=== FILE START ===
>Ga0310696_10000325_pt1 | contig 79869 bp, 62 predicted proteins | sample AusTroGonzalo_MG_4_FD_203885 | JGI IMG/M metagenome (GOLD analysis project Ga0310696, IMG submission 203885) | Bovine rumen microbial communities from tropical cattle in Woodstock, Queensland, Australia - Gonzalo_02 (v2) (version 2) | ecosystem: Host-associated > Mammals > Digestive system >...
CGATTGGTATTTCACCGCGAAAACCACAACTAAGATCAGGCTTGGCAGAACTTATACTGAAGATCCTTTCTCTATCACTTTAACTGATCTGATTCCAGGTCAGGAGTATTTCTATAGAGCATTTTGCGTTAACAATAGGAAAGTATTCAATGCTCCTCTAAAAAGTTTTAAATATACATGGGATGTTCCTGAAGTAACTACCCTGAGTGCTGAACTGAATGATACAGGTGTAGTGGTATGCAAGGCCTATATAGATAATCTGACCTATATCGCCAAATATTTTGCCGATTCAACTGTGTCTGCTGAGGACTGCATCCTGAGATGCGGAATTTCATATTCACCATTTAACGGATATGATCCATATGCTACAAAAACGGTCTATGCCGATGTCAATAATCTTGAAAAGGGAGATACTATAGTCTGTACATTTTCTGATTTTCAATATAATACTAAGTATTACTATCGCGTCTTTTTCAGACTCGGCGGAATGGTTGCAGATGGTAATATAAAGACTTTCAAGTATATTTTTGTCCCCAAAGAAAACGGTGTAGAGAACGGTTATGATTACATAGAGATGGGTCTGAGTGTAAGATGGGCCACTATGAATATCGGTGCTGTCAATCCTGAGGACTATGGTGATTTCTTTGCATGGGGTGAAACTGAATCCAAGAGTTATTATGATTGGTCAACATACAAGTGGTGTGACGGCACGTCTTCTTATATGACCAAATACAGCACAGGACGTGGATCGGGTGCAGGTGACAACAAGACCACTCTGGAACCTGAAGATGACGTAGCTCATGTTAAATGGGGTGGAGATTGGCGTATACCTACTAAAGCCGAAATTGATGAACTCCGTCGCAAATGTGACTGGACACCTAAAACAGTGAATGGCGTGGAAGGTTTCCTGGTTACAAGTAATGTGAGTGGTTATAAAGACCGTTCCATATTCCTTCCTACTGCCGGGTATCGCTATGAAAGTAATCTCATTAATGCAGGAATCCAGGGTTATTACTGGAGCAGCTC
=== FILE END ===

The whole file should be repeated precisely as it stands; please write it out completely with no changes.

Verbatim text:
>Ga0310696_10000325_pt1 | contig 79869 bp, 62 predicted proteins | sample AusTroGonzalo_MG_4_FD_203885 | JGI IMG/M metagenome (GOLD analysis project Ga0310696, IMG submission 203885) | Bovine rumen microbial communities from tropical cattle in Woodstock, Queensland, Australia - Gonzalo_02 (v2) (version 2) | ecosystem: Host-associated > Mammals > Digestive system >...
CGATTGGTATTTCACCGCGAAAACCACAACTAAGATCAGGCTTGGCAGAACTTATACTGAAGATCCTTTCTCTATCACTTTAACTGATCTGATTCCAGGTCAGGAGTATTTCTATAGAGCATTTTGCGTTAACAATAGGAAAGTATTCAATGCTCCTCTAAAAAGTTTTAAATATACATGGGATGTTCCTGAAGTAACTACCCTGAGTGCTGAACTGAATGATACAGGTGTAGTGGTATGCAAGGCCTATATAGATAATCTGACCTATATCGCCAAATATTTTGCCGATTCAACTGTGTCTGCTGAGGACTGCATCCTGAGATGCGGAATTTCATATTCACCATTTAACGGATATGATCCATATGCTACAAAAACGGTCTATGCCGATGTCAATAATCTTGAAAAGGGAGATACTATAGTCTGTACATTTTCTGATTTTCAATATAATACTAAGTATTACTATCGCGTCTTTTTCAGACTCGGCGGAATGGTTGCAGATGGTAATATAAAGACTTTCAAGTATATTTTTGTCCCCAAAGAAAACGGTGTAGAGAACGGTTATGATTACATAGAGATGGGTCTGAGTGTAAGATGGGCCACTATGAATATCGGTGCTGTCAATCCTGAGGACTATGGTGATTTCTTTGCATGGGGTGAAACTGAATCCAAGAGTTATTATGATTGGTCAACATACAAGTGGTGTGACGGCACGTCTTCTTATATGACCAAATACAGCACAGGACGTGGATCGGGTGCAGGTGACAACAAGACCACTCTGGAACCTGAAGATGACGTAGCTCATGTTAAATGGGGTGGAGATTGGCGTATACCTACTAAAGCCGAAATTGATGAACTCCGTCGCAAATGTGACTGGACACCTAAAACAGTGAATGGCGTGGAAGGTTTCCTGGTTACAAGTAATGTGAGTGGTTATAAAGACCGTTCCATATTCCTTCCTACTGCCGGGTATCGCTATGAAAGTAATCTCATTAATGCAGGAATCCAGGGTTATTACTGGAGCAGCTC